Lives of all saints commemorated on August 29


The Beheading of the Holy Glorious Prophet, Forerunner, and Baptist John

The Beheading of the Prophet, Forerunner of the Lord, John the Baptist: The Evangelists Matthew (Mt.14:1-12) and Mark (Mark 6:14-29) provide accounts about the martyric end of John the Baptist in the year 32 after the Birth of Christ.

Following the Baptism of the Lord, St John the Baptist was locked up in prison by Herod Antipas, the Tetrarch (ruler of one fourth of the Holy Land) and governor of Galilee. (After the death of king Herod the Great, the Romans divided the territory of Palestine into four parts, and put a governor in charge of each part. Herod Antipas received Galilee from the emperor Augustus).

The prophet of God John openly denounced Herod for having left his lawful wife, the daughter of the Arabian king Aretas, and then instead cohabiting with Herodias, the wife of his brother Philip (Luke 3:19-20). On his birthday, Herod made a feast for dignitaries, the elders and a thousand chief citizens. Salome, the daughter of Herod, danced before the guests and charmed Herod. In gratitude to the girl, he swore to give her whatever she would ask, up to half his kingdom.

The vile girl on the advice of her wicked mother Herodias asked that she be given the head of John the Baptist on a platter. Herod became apprehensive, for he feared the wrath of God for the murder of a prophet, whom earlier he had heeded. He also feared the people, who loved the holy Forerunner. But because of the guests and his careless oath, he gave orders to cut off the head of St John and to give it to Salome.

According to Tradition, the mouth of the dead preacher of repentance once more opened and proclaimed: “Herod, you should not have the wife of your brother Philip.” Salome took the platter with the head of St John and gave it to her mother. The frenzied Herodias repeatedly stabbed the tongue of the prophet with a needle and buried his holy head in a unclean place. But the pious Joanna, wife of Herod’s steward Chuza, buried the head of John the Baptist in an earthen vessel on the Mount of Olives, where Herod had a parcel of land. (The Uncovering of the Venerable Head is celebrated (February 24). The holy body of John the Baptist was taken that night by his disciples and buried at Sebastia, there where the wicked deed had been done.

After the murder of St John the Baptist, Herod continued to govern for a certain time. Pontius Pilate, governor of Judea, later sent Jesus Christ to him, Whom he mocked (Luke 23:7-12).

The judgment of God came upon Herod, Herodias and Salome, even during their earthly life. Salome, crossing the River Sikoris in winter, fell through the ice. The ice gave way in such a way that her body was in the water, but her head was trapped above the ice. It was similar to how she once had danced with her feet upon the ground, but now she flailed helplessly in the icy water. Thus she was trapped until that time when the sharp ice cut through her neck.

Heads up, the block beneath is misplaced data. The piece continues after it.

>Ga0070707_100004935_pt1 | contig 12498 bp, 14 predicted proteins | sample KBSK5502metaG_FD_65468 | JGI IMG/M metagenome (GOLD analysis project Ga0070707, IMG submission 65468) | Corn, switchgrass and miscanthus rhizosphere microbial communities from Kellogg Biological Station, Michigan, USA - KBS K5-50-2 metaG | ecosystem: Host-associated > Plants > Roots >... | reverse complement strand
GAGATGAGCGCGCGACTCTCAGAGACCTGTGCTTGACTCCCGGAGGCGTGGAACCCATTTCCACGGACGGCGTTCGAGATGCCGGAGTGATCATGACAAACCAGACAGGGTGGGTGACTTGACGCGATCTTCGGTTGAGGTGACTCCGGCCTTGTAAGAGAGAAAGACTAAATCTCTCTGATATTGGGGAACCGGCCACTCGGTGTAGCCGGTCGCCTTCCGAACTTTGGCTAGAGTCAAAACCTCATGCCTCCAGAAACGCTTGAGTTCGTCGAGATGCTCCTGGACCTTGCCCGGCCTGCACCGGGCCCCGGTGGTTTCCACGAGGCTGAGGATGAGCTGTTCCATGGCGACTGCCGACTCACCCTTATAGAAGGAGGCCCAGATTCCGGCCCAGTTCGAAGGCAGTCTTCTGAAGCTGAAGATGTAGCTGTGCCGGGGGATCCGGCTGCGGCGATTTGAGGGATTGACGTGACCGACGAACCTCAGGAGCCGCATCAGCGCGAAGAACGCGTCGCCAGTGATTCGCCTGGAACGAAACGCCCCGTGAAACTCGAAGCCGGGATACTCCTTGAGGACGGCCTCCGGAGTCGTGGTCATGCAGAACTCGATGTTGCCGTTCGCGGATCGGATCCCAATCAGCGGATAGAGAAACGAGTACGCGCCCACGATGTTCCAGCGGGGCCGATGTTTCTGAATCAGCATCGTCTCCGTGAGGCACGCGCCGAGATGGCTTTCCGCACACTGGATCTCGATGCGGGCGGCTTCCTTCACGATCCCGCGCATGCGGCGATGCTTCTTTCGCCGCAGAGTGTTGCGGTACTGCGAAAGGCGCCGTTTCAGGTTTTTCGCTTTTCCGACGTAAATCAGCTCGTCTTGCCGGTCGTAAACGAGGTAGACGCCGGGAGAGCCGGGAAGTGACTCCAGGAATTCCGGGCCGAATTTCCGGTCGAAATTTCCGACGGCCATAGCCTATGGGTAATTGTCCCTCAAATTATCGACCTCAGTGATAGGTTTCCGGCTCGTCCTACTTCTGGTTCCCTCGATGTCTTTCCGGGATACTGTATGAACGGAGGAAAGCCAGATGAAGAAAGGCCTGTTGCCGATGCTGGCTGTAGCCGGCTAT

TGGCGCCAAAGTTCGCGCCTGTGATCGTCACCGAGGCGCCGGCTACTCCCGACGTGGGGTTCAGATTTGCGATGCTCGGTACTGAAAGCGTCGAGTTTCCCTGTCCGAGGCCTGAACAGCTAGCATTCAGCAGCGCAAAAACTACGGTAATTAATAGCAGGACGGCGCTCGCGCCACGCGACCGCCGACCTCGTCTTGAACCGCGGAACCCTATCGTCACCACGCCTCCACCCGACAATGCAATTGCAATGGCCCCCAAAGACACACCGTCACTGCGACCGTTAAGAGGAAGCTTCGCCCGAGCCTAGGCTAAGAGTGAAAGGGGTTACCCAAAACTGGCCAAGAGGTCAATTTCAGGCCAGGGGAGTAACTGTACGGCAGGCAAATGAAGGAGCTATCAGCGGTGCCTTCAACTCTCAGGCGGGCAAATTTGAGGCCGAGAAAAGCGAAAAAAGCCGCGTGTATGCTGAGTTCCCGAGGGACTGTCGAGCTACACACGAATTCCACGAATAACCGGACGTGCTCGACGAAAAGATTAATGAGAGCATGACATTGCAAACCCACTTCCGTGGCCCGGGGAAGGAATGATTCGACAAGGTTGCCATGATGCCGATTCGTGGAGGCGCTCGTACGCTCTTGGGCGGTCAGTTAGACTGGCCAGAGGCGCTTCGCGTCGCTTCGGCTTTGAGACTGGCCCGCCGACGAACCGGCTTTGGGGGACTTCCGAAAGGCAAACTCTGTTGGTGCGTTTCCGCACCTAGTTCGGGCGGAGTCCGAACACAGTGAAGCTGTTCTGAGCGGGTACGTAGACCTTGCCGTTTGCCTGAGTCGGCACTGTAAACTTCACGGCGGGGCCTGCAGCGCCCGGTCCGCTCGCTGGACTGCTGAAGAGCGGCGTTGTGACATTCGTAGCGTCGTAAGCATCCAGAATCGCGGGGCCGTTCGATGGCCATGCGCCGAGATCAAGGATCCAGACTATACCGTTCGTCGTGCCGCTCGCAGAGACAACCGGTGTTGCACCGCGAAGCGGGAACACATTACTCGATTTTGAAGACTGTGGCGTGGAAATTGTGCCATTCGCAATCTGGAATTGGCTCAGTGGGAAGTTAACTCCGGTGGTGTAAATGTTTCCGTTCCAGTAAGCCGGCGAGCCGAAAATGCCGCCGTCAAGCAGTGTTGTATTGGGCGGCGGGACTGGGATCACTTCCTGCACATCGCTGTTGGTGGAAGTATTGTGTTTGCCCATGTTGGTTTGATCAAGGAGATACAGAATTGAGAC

Her corpse was not found, but they brought the head to Herod and Herodias, as once they had brought them the head of St John the Baptist. The Arab king Aretas, in revenge for the disrespect shown his daughter, made war against Herod. The defeated Herod suffered the wrath of the Roman emperor Caius Caligua (37-41) and was exiled with Herodias first to Gaul, and then to Spain.

The Beheading of St John the Baptist, a Feast day established by the Church, is also a strict fast day because of the grief of Christians at the violent death of the saint. In some Orthodox cultures pious people will not eat food from a flat plate, use a knife, or eat food that is round in shape on this day.

Today the Church makes remembrance of Orthodox soldiers killed on the field of battle, as established in 1769 at the time of Russia’s war with the Turks and the Poles.


St Anastasius of the Strumitza Eparchy

The New Martyr Anastasius, a Bulgarian, was born in 1774 in the Strumnitsk diocese, in the village of Radovicha. His parents gave him over to military studies. When the youth was twenty years old, he happened to be with his teacher in Thessalonica. The master wanted to sell some Turkish clothes without paying the customary duty. He told his disciple to dress himself as a Turk and go into the city. The collectors of the duty stopped him and demanded the written receipt of duty payment. The youth answered that he was a Turk. Then the collectors demanded that he recite the salutation with the Moslem prayer. The youth became confused and quiet. They ordered him to appear before the commander, who in interrogating the martyr suggested that he become a Moslem. The youth refused, and they led him away to the chief tax-collector.

The official tried at first to flatter, then to threaten the martyr, who admitted his civil guilt, but would not agree to betray the holy Faith. The tax-collector made this known to the mufti, who in turn answered, “You have in one hand the sword, in the other the law, use what you wish.”

He knew that by law the tax-collector ought to collect the tax from the youth, but then by judgment of the mufti he would not be a follower of Mohammed, armed with a sword. When he had received such an answer, the commander of the haraje sent the youth to the local mullah together with five Turks, who were obliged to testify that the Christian had blasphemed the Moslem religion.

To the accusations of blasphemy against Mohammed by these witnesses, the youth honestly answered that he did not blaspheme him, but he would allow having shown disrespect to Moslem customs. They subjected him to torture and condemned him to hanging. Along the way, they continued to urge the martyr to renounce his faith, but bleeding and exhausted, he fell upon the wayside and died on August 29, 1794.